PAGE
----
Hijacking Bitcoin

Bitcoin is often at the receiving end of attacks since it is the most successful virtual currency. In the paper, “Hijacking Bitcoin: Routing Attacks on Crypto Currencies by Maria ApostolakiAviv Zohar, and Laurent Vanbever” the authors explained that autonomous systems have the capacity to catch and control a big portion of BTCs traffic.

It presented the initial nomenclature or classification of routing attacks along with their effects on Bitcoin. The authors took into consideration small attacks, targeting of individual nodes, and big attacks that target the network as a whole. They pinpointed two primary properties that make routing attacks functional, being routing control efficiency and major centralization of BTC with regards to mining and routing.

Network attackers can hijack a small number of BGP prefixes to cut off 50 percent of the mining power. Attacks can also slow down block proliferation considerably by hindering primary Bitcoin messages.

The probable damage to Bitcoin is a concern to users and other stakeholders. A huge amount of mining power may be wasted, which causes substantial loss in revenues or enables double-spending.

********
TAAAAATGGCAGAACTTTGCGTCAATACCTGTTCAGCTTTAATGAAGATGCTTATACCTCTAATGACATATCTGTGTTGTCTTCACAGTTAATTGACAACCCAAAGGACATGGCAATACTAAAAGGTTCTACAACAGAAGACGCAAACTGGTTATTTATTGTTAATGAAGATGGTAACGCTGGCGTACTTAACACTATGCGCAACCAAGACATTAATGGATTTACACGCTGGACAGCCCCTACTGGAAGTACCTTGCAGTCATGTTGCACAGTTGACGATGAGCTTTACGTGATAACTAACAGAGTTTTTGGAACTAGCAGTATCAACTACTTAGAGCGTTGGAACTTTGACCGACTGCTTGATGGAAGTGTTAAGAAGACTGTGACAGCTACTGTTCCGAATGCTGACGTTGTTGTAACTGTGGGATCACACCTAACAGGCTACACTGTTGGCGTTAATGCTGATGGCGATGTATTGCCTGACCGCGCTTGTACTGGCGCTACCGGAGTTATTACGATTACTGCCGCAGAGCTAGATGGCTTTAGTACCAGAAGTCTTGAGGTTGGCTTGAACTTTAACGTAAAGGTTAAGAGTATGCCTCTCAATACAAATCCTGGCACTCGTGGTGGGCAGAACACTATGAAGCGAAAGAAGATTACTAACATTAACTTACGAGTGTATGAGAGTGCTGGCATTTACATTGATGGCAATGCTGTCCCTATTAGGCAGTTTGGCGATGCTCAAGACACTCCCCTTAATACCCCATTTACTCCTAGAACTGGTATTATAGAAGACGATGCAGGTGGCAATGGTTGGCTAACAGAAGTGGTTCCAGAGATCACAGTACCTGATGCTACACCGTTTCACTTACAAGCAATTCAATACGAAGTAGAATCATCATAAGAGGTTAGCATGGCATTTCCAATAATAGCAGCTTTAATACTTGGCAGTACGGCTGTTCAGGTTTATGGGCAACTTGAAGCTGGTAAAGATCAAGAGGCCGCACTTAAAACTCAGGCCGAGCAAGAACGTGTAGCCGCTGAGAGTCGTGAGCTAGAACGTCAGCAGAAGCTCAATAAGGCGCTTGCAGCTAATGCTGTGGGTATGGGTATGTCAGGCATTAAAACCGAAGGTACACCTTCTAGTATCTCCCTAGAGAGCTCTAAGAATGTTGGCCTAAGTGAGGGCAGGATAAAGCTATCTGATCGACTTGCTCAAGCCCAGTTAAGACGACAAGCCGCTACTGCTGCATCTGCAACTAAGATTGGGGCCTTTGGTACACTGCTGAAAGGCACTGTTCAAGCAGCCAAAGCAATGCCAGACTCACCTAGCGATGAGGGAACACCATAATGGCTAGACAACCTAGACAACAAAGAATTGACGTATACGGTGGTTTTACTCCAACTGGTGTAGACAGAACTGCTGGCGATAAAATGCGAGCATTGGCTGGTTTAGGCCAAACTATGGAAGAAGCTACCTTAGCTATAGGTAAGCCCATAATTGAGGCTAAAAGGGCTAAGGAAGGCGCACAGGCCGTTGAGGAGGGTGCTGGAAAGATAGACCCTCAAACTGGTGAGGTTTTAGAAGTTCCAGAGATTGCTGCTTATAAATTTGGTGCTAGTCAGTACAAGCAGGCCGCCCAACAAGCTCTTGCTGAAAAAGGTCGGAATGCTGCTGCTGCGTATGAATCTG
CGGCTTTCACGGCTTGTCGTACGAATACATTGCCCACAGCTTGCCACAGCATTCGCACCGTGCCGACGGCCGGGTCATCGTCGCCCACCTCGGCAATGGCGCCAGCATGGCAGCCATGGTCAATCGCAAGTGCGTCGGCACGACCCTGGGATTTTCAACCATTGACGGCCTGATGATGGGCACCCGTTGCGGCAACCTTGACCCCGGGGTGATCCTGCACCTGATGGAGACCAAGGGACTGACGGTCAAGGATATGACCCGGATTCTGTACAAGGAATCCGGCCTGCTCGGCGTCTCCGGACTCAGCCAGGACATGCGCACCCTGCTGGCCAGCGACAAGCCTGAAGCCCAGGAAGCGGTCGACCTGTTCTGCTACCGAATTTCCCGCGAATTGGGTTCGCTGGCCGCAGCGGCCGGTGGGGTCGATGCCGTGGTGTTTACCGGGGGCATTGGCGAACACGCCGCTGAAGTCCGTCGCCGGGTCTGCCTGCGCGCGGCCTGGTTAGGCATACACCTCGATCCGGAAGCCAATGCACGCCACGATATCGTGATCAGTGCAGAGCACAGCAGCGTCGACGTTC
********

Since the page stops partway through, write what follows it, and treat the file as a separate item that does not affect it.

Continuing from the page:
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This is Lutpin, and I edit, review and publish articles for CryptoNews. Sometimes, I also write them myself. I started being interested in bitcoin and cryptocurrencies as far back as late 2012/early 2013. A year later I dropped out of the scene due to losing interest. Since 2015 I'm back in and involved deeper than ever. Besides writing articles, I'm a huge fan of gambling, preferrably combined with cryptocurrencies. Another big interest of mine are physical bitcoins, I know everything about them. Besides Crypto-News and Crypto-Games, you can find me mainly on bitcointalk.org